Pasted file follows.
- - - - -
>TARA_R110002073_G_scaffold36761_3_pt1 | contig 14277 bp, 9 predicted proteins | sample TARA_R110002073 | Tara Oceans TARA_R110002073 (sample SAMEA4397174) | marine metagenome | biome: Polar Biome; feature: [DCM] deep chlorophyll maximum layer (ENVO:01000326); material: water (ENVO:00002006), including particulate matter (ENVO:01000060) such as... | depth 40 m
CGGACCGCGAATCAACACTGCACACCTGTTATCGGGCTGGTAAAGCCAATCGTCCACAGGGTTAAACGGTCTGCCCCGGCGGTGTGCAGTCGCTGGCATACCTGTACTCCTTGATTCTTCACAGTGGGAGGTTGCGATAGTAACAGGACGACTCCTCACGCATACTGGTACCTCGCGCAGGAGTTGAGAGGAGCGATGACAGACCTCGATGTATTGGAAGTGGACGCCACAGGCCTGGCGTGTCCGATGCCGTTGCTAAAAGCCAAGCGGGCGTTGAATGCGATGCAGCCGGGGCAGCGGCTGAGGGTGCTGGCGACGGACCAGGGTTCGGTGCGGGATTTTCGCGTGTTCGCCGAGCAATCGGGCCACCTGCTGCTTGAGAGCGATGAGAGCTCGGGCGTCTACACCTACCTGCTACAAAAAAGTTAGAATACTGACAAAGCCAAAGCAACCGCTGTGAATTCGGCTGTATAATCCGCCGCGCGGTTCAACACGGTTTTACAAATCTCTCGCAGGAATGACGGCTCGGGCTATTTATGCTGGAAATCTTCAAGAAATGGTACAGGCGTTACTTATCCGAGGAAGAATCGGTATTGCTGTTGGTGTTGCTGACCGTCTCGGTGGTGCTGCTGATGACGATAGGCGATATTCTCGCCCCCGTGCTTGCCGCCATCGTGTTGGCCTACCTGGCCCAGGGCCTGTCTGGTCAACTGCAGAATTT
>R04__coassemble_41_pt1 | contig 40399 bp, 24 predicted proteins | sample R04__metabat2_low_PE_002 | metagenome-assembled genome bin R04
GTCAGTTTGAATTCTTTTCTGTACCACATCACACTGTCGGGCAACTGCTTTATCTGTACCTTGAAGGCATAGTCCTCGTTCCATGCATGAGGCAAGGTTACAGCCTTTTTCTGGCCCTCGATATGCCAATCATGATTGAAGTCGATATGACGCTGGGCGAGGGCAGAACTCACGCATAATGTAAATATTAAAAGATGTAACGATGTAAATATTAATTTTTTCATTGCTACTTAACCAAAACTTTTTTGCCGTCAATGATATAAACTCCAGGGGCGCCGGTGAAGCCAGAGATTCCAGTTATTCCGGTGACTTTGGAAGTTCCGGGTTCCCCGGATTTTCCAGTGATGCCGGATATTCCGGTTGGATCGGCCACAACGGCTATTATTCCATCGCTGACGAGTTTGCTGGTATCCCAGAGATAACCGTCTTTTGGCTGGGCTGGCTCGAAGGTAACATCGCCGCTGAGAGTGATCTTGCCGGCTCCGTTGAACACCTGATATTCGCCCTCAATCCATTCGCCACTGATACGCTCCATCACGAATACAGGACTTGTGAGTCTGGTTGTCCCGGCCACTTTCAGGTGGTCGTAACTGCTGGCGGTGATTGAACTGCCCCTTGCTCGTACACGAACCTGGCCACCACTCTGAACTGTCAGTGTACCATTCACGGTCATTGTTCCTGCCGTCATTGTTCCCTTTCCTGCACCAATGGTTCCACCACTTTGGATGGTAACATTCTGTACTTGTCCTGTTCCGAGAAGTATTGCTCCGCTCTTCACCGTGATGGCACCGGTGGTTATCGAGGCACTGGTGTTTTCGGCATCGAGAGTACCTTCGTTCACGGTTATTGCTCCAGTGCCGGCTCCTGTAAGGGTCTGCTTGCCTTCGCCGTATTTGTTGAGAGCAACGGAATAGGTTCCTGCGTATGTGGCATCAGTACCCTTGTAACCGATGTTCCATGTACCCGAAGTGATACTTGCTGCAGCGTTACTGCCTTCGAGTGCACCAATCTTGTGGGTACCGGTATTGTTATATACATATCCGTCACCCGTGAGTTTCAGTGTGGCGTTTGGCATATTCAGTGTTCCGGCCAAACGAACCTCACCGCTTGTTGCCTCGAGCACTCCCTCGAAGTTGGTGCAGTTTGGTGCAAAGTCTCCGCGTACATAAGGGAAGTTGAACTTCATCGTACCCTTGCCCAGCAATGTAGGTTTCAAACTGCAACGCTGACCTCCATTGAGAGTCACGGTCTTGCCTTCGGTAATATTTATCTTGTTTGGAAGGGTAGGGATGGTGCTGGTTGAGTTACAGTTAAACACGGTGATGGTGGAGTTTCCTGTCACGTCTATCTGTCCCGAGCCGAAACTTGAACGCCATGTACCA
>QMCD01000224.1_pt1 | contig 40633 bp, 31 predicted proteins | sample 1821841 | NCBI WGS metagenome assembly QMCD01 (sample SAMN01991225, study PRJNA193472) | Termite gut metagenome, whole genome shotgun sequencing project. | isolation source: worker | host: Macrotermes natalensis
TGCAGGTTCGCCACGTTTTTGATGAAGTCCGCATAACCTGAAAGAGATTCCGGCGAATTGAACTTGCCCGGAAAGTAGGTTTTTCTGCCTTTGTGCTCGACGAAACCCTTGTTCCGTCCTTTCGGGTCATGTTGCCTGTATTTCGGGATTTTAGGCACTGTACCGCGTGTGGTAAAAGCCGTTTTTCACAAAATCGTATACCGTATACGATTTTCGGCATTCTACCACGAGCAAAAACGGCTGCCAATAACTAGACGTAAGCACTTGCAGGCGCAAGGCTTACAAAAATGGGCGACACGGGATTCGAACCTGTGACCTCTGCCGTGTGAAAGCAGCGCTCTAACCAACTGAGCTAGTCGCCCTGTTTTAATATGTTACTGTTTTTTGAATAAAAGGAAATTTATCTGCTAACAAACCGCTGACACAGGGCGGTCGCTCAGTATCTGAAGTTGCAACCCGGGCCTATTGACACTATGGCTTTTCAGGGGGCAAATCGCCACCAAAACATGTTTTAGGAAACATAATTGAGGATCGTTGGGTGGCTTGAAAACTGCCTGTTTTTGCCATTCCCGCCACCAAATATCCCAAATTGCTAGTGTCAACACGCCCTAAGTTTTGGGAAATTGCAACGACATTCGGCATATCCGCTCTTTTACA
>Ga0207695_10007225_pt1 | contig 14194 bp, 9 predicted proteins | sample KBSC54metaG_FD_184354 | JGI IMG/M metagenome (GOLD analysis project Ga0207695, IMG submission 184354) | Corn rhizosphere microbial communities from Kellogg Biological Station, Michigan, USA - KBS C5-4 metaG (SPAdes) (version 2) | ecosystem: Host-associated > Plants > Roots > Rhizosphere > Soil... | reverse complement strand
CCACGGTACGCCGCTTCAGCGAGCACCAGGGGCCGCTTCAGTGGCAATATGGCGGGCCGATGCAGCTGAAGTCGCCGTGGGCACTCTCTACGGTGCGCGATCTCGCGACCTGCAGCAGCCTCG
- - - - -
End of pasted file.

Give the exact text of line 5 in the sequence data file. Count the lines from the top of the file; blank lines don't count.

>QMCD01000224.1_pt1 | contig 40633 bp, 31 predicted proteins | sample 1821841 | NCBI WGS metagenome assembly QMCD01 (sample SAMN01991225, study PRJNA193472) | Termite gut metagenome, whole genome shotgun sequencing project. | isolation source: worker | host: Macrotermes natalensis